There’s reason to cheer the spa and wellness world embracing this critically important issue–during this year’s Summit, companies like Biologique Recherche, Spafinder Wellness and Voya announced their continued support of cancer research–and studies are emerging on the psychological effects cancer has on patients. Dubbed “psychosocial oncology,” this research focuses on the issues beyond traditional medical treatments for cancer patients–and, crucially, has slowly begun to create a much more patient centric environment for cancer care. In fact, just last year in the U.S., the American College of Surgeons decreed that all cancer centers had to have an onsite psychosocial program to get stressed patients into appropriate care.
Of course, we have a long way to go before “wellness” becomes front and center of cancer care but all indications are that the mental toll cancer takes on a patient can be radically lessened by much of what spas have to offer. For example, the inevitable depression that comes with a cancer diagnosis can be abated by mindfulness meditation, while exercise can excite the endorphins; anxiety caused by body image issues can be lessened by touch; skin affected by chemotherapy burns can be soothed and improved with a myriad of treatments; while permanent make up can make a real difference for those suffering from facial hair loss.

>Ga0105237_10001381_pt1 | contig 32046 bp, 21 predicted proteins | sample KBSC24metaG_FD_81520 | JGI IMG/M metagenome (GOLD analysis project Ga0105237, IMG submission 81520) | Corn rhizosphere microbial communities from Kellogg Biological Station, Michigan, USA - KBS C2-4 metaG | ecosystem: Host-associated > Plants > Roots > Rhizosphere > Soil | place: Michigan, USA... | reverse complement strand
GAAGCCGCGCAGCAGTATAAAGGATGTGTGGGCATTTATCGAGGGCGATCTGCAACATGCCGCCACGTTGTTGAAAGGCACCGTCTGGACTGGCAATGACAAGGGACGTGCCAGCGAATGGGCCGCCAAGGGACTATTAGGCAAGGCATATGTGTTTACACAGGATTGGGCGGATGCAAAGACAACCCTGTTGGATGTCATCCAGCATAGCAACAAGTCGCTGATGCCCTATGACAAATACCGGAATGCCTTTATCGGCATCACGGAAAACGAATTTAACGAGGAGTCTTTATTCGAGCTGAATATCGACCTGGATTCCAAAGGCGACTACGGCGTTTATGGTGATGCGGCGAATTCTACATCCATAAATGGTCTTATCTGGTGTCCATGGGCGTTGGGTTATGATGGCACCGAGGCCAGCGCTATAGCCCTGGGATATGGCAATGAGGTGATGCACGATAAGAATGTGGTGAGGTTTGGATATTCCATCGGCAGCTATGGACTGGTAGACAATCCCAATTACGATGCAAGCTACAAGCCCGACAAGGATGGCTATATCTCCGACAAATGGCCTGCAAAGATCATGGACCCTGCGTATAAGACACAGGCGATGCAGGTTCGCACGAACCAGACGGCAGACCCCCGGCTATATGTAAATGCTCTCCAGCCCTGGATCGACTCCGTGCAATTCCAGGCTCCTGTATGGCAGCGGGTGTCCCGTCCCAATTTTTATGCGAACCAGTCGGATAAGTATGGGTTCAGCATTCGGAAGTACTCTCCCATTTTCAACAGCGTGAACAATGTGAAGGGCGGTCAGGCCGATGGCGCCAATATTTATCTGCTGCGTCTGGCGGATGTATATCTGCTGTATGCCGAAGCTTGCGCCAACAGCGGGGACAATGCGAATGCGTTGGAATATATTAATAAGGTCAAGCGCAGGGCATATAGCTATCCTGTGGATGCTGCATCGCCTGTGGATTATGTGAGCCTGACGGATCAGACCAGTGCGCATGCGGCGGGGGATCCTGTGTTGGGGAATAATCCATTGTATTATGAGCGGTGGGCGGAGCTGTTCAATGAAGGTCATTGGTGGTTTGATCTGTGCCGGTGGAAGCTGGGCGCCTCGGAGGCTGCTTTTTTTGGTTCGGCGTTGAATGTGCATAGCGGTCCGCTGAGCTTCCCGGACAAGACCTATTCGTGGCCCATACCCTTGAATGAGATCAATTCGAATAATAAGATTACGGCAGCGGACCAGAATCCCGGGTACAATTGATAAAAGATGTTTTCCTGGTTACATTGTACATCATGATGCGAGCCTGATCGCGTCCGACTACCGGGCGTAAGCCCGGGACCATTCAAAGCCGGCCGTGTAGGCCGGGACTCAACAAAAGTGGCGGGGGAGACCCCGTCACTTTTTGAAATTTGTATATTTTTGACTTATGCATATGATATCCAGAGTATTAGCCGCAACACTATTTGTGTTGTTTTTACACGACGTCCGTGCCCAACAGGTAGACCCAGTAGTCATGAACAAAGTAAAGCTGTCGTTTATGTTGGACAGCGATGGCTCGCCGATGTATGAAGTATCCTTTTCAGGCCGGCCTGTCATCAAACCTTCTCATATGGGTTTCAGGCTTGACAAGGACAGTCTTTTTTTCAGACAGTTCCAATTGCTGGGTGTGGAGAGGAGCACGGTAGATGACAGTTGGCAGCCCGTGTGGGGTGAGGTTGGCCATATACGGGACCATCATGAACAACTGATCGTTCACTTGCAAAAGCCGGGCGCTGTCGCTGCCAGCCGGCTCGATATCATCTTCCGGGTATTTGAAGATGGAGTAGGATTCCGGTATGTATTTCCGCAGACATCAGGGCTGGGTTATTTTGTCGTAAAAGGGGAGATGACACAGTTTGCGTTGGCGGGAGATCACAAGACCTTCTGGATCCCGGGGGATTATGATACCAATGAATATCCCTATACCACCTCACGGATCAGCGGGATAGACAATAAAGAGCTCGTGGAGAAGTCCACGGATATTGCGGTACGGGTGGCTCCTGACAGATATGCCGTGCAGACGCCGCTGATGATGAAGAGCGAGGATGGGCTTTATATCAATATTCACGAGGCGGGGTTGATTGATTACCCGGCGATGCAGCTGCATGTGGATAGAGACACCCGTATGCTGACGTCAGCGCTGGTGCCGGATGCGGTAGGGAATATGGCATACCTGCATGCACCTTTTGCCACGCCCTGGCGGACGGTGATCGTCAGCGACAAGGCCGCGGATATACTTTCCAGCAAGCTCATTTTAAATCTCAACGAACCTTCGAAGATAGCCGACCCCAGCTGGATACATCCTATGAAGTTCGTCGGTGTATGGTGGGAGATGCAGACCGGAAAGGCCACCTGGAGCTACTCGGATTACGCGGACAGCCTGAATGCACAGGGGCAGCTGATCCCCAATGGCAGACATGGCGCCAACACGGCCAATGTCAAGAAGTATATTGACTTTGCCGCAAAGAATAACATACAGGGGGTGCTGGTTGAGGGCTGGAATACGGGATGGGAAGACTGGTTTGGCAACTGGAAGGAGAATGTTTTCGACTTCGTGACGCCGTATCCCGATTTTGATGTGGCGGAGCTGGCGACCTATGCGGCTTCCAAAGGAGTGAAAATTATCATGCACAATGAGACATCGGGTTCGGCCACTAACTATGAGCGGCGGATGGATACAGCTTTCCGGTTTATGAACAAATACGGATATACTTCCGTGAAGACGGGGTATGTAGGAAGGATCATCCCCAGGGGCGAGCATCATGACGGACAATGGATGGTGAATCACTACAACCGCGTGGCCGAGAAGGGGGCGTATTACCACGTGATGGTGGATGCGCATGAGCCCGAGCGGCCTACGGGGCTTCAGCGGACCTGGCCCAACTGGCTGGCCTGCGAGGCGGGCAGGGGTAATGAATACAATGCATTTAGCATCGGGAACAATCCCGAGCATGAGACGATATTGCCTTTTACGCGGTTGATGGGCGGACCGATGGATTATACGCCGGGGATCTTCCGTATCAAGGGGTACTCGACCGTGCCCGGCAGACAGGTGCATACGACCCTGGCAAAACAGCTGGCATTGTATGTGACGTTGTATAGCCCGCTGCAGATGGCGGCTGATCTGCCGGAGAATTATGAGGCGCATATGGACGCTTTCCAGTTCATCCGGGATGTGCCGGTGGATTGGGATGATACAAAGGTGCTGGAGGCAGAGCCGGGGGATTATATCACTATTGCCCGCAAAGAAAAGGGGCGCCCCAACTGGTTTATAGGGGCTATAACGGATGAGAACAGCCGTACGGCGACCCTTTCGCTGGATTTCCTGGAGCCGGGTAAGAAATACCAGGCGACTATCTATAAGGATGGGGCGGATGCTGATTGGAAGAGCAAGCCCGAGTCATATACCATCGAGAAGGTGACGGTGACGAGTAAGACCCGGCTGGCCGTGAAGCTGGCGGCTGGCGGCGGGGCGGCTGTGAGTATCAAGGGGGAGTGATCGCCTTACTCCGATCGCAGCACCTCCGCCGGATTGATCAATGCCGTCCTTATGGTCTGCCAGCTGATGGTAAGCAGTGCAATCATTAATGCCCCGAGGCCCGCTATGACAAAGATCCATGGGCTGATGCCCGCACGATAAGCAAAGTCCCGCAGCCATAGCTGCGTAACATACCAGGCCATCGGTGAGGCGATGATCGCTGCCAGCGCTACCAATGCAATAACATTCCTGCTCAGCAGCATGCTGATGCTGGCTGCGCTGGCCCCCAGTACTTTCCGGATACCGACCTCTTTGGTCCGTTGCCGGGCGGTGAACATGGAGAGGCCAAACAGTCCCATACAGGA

LOOKING GOOD IS PART OF FEELING GOOD
In practical terms, doctors and drugs might save your life, but the desire-and need-to look good doesn’t simply disappear with a cancer diagnosis. So, once radiology or chemotherapy is underway, there’s a real need to fight the changes it makes to your skin tone and feel. Natura Bissé, a Spanish skin care company that works in collaboration with dermatologists, psychologists and oncologists to develop a program to train estheticians in “oncological aesthetics” who go so far as to visit hospitalized patients to help them feel well, beautiful and cared for, has long been ahead of this trend and conducted a workshop at the 2014 Summit in Mexico City.
MEDICAL EVIDENCE SUPPORTS WELLNESS IN CANCER CARE
It’s worth noting that most of the positive evidence for wellness–from acupuncture to massage–has been done in the name of cancer care. The reason is simple: cancer funding can support such studies. Specific examples: Manual lymph drainage has been tied to preventing secondary lymphedema in women who’ve had surgery for breast cancer, while massage has been proven to reduce nausea in women with breast cancer undergoing chemotherapy, according to a University of Göteborg trial. A National Taiwan University review reported yoga has a “more positive impact” than supportive group therapy when it comes to reducing anxiety, depression, and stress in cancer patients. While mindfulness/ meditation is known to be a huge disrupter of stress and anxiety-issues cancer patients deal with throughout their diagnosis, treatment and recovery.